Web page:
Partygate: Parliamentary democracy the winner as Boris Johnson departs

Mohamed Chebaro

UK ex-Prime Minister Boris Johnson has angrily resigned as an MP, claiming that he had been forced out in a ploy by his political opponents. He has apparently decided to jump ship and resign before being sanctioned by the special parliamentary committee that was investigating whether the 58-year-old populist repeatedly lied to Parliament after he broke COVID-19 lockdown rules while he was in office – a saga referred to in the UK as “Partygate.”
Johnson’s resignation will likely be seen as a form of revenge on PM Rishi Sunak and an attempt to disrupt his premiership. Sunak has inherited a Conservative Party that is well down in the polls to the main opposition Labour Party after 13 years in power, and with a general election looming next year. But above all his resignation raises the question of whether Britain has finally seen the back of this colorful and divisive politician.
The months-long investigation by the Privileges Committee, which has a majority of MPs from Johnson’s own Conservative Party, goes to show that the parliamentary system is still able to weed out unruly leaders who try to act as if they are above the law. Even Johnson’s popularity – along with his 80-seat majority in the December 2019 general election on the promise to “get Brexit done” and later his ability to push through his less-than-perfect UK-EU divorce deal – did not help his case when it came to breaking the rules of conduct for elected politicians in Britain.
By quitting, Johnson avoids the consequences of a humiliating fight to remain an MP. But he did not quit without denouncing the committee, calling it a “kangaroo court,” which his supporters also did when the committee invited him to testify. During his testimony in March, he plainly said that he would judge the committee on its findings; in other words, if it refrained from sanctioning him, then he would respect the ruling, but if the reputable committee elected to recommend that he was sanctioned by Parliament, then he would “think that would be not only unfair, but I think it would be wrong.” In his resignation statement, Johnson, as expected, alluded – like any populist leader and bad loser – to his “bewilderment” and said that he felt appalled that he could be forced out in an antidemocratic way due to the Privileges Committee’s “bias.” While the committee’s report is yet to be published, he elected to jump before he was pushed as, to his mind, the committee’s purpose was to find him guilty regardless of the facts.
The controversial UK leader’s rise and fall, however, should be seen as a vote of confidence in parliamentary democracy. UK MPs, who are elected by the people as their representatives, usually have the final say on taming errant politicians, including those who, like Johnson, have tried to circumvent and undermine parliamentary rules and practices and tried to apply a presidential style of government. Responding to Johnson’s resignation, a Privileges Committee spokesperson said he had “impugned the integrity of the House by his statement.” The world will have watched with amazement the chapters of setbacks and scandals that plagued British politics on Johnson’s watch. But his luck continues to fade, as the COVID-19-era party scandals forced him to quit as an MP less than a year after 60 members of his own government, including Sunak, resigned and forced him out of office as prime minister.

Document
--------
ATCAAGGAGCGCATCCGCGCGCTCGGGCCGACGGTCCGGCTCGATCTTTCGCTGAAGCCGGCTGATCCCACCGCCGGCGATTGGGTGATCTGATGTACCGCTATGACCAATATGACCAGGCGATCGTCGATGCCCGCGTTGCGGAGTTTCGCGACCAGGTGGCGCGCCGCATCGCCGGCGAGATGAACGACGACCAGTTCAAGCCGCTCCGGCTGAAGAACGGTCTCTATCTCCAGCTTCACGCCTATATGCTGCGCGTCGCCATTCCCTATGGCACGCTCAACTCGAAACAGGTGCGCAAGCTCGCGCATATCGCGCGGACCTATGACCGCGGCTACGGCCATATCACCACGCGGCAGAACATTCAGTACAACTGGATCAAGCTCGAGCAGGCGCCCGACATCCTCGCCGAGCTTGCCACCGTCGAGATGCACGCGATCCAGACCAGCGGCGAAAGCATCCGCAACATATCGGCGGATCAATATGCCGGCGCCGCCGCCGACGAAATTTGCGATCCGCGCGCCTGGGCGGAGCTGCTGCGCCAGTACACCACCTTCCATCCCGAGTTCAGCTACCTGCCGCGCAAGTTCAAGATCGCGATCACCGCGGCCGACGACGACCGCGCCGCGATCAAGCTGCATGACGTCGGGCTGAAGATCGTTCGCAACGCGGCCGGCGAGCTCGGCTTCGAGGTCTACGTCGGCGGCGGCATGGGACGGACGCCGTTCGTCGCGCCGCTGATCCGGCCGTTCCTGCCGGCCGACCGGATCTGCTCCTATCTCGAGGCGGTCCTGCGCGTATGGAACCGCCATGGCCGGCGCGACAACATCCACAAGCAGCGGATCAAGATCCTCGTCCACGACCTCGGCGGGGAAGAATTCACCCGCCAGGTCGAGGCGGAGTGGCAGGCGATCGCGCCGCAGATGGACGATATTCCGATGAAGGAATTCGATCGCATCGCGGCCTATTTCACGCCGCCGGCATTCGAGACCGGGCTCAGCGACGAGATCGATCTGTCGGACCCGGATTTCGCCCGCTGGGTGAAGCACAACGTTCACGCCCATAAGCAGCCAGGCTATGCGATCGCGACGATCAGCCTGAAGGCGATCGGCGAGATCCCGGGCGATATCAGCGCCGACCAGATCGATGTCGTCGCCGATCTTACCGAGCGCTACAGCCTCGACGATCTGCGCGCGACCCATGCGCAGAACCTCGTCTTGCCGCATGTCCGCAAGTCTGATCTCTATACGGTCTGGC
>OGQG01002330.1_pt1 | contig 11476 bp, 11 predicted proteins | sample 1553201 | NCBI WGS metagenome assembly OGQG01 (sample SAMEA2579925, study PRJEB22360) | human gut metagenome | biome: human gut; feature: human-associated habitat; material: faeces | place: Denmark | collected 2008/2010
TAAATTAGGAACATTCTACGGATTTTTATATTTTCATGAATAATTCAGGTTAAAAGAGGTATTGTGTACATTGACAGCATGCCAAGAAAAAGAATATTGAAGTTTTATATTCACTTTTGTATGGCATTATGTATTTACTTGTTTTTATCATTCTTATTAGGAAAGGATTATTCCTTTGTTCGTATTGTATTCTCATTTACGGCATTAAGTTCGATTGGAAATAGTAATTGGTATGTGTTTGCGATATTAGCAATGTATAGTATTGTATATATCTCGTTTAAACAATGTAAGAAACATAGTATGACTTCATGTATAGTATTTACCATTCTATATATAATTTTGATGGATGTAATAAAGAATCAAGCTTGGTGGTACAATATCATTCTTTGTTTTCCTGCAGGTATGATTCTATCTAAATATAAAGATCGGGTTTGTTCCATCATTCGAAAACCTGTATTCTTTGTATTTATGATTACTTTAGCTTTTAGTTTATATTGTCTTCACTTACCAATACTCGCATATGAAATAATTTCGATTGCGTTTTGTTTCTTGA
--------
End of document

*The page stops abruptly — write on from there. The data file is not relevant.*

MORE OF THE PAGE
However, rumors have persisted that Johnson, a thrice-married father of at least eight children, has not given up hope of returning for another shot at the top job. His rise to power was a conventional one, as he attended the elitist Eton College and Oxford University. His “cavalier attitude” was noted early on by a teacher. And later his apparent belief that rules were for other people, in addition to his elastic relationship with the truth, were forged when he was president of the Oxford Union, a debating society founded on rhetoric and repartee rather than mastery of cold, hard facts. After university, he was sacked from The Times newspaper after making up a quote, before he joined The Daily Telegraph as its Brussels correspondent, from where he became popular among Conservative euroskeptics for feeding them “euromyths,” such as EU plans for a federal mega-state that threatened British sovereignty.
He became an MP in 2001 and, three years later, was sacked from the shadow Cabinet by Tory leader Michael Howard for lying about an extramarital affair. From 2008 to 2016, he served two terms as mayor of London, promoting himself as a pro-EU liberal, a stance which he abandoned to become the “Leave” campaign’s figurehead for the 2016 Brexit referendum, capitalizing on his popular image as an unconventional but likeable rogue. Unlike former US President Donald Trump, who has blamed all his legal troubles on a conspiracy by his Democratic and liberal opponents, Johnson is blaming his demise on a “witch hunt” conducted against him by sections of his own party and Parliament. But it is not difficult for many to see how he has conspired against himself in his pursuit of his agenda of fame and gratification, breaking every rule of decency and public service on the way. Finally, his former colleagues in Parliament have managed to put a stop to his excesses and the damage he has caused to British public life and its reputation around the world.